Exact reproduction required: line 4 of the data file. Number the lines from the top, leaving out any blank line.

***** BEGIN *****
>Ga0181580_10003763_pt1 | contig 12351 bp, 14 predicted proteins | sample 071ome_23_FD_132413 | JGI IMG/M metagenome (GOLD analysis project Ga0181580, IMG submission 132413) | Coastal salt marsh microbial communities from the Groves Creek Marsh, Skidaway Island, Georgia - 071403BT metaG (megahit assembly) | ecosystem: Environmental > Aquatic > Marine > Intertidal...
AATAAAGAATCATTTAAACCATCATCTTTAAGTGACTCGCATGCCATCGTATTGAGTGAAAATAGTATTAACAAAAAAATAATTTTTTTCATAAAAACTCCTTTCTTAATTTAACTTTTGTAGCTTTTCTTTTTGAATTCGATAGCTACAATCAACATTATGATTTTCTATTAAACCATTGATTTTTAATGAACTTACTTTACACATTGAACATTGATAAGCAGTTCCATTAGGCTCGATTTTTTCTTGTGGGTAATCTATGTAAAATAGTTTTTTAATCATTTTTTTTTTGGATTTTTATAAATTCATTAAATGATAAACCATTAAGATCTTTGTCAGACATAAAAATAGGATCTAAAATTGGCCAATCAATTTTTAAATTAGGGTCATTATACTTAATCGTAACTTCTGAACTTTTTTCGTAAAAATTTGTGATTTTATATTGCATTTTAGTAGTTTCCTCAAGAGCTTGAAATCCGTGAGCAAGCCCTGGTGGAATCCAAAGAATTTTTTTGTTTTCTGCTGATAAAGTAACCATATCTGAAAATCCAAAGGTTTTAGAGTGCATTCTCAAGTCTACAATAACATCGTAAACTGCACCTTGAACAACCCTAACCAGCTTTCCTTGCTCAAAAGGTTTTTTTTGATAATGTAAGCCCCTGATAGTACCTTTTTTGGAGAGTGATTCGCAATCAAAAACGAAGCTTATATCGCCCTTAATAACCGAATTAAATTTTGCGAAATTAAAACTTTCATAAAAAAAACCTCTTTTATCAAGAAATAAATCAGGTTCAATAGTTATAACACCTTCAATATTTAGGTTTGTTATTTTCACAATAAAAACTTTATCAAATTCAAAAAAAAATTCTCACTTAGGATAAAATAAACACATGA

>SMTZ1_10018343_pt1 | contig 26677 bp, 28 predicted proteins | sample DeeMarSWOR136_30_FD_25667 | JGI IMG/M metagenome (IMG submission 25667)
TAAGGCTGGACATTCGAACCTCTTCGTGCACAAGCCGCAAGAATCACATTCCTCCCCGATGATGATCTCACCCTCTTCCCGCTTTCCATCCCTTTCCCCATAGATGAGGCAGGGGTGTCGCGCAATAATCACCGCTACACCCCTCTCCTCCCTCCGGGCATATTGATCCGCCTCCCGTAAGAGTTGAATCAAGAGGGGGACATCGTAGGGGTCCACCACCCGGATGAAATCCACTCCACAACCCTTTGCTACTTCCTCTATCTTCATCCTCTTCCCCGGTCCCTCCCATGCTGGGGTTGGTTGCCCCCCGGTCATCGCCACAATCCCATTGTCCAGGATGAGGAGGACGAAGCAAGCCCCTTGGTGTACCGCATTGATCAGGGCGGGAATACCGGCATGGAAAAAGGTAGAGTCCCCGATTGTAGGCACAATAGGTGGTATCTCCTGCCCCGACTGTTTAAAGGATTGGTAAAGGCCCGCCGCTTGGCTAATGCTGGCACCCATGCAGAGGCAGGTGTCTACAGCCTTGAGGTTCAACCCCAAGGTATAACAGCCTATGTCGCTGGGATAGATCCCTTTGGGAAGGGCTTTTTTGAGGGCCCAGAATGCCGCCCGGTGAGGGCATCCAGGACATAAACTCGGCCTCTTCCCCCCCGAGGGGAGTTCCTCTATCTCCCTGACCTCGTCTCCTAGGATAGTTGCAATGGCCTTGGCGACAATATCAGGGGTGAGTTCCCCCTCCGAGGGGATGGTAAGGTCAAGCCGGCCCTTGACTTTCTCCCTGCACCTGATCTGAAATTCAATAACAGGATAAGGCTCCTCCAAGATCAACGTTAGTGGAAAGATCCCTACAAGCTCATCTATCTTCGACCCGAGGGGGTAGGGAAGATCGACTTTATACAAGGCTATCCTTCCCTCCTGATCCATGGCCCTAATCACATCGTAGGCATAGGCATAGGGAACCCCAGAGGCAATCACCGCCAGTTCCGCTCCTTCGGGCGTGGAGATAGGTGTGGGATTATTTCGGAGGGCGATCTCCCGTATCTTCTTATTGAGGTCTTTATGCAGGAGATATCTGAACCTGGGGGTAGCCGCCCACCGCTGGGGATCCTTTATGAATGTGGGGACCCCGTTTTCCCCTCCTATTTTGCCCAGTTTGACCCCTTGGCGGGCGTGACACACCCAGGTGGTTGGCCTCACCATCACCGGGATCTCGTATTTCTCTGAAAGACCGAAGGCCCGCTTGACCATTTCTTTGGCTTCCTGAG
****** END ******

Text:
TAAGGCTGGACATTCGAACCTCTTCGTGCACAAGCCGCAAGAATCACATTCCTCCCCGATGATGATCTCACCCTCTTCCCGCTTTCCATCCCTTTCCCCATAGATGAGGCAGGGGTGTCGCGCAATAATCACCGCTACACCCCTCTCCTCCCTCCGGGCATATTGATCCGCCTCCCGTAAGAGTTGAATCAAGAGGGGGACATCGTAGGGGTCCACCACCCGGATGAAATCCACTCCACAACCCTTTGCTACTTCCTCTATCTTCATCCTCTTCCCCGGTCCCTCCCATGCTGGGGTTGGTTGCCCCCCGGTCATCGCCACAATCCCATTGTCCAGGATGAGGAGGACGAAGCAAGCCCCTTGGTGTACCGCATTGATCAGGGCGGGAATACCGGCATGGAAAAAGGTAGAGTCCCCGATTGTAGGCACAATAGGTGGTATCTCCTGCCCCGACTGTTTAAAGGATTGGTAAAGGCCCGCCGCTTGGCTAATGCTGGCACCCATGCAGAGGCAGGTGTCTACAGCCTTGAGGTTCAACCCCAAGGTATAACAGCCTATGTCGCTGGGATAGATCCCTTTGGGAAGGGCTTTTTTGAGGGCCCAGAATGCCGCCCGGTGAGGGCATCCAGGACATAAACTCGGCCTCTTCCCCCCCGAGGGGAGTTCCTCTATCTCCCTGACCTCGTCTCCTAGGATAGTTGCAATGGCCTTGGCGACAATATCAGGGGTGAGTTCCCCCTCCGAGGGGATGGTAAGGTCAAGCCGGCCCTTGACTTTCTCCCTGCACCTGATCTGAAATTCAATAACAGGATAAGGCTCCTCCAAGATCAACGTTAGTGGAAAGATCCCTACAAGCTCATCTATCTTCGACCCGAGGGGGTAGGGAAGATCGACTTTATACAAGGCTATCCTTCCCTCCTGATCCATGGCCCTAATCACATCGTAGGCATAGGCATAGGGAACCCCAGAGGCAATCACCGCCAGTTCCGCTCCTTCGGGCGTGGAGATAGGTGTGGGATTATTTCGGAGGGCGATCTCCCGTATCTTCTTATTGAGGTCTTTATGCAGGAGATATCTGAACCTGGGGGTAGCCGCCCACCGCTGGGGATCCTTTATGAATGTGGGGACCCCGTTTTCCCCTCCTATTTTGCCCAGTTTGACCCCTTGGCGGGCGTGACACACCCAGGTGGTTGGCCTCACCATCACCGGGATCTCGTATTTCTCTGAAAGACCGAAGGCCCGCTTGACCATTTCTTTGGCTTCCTGAG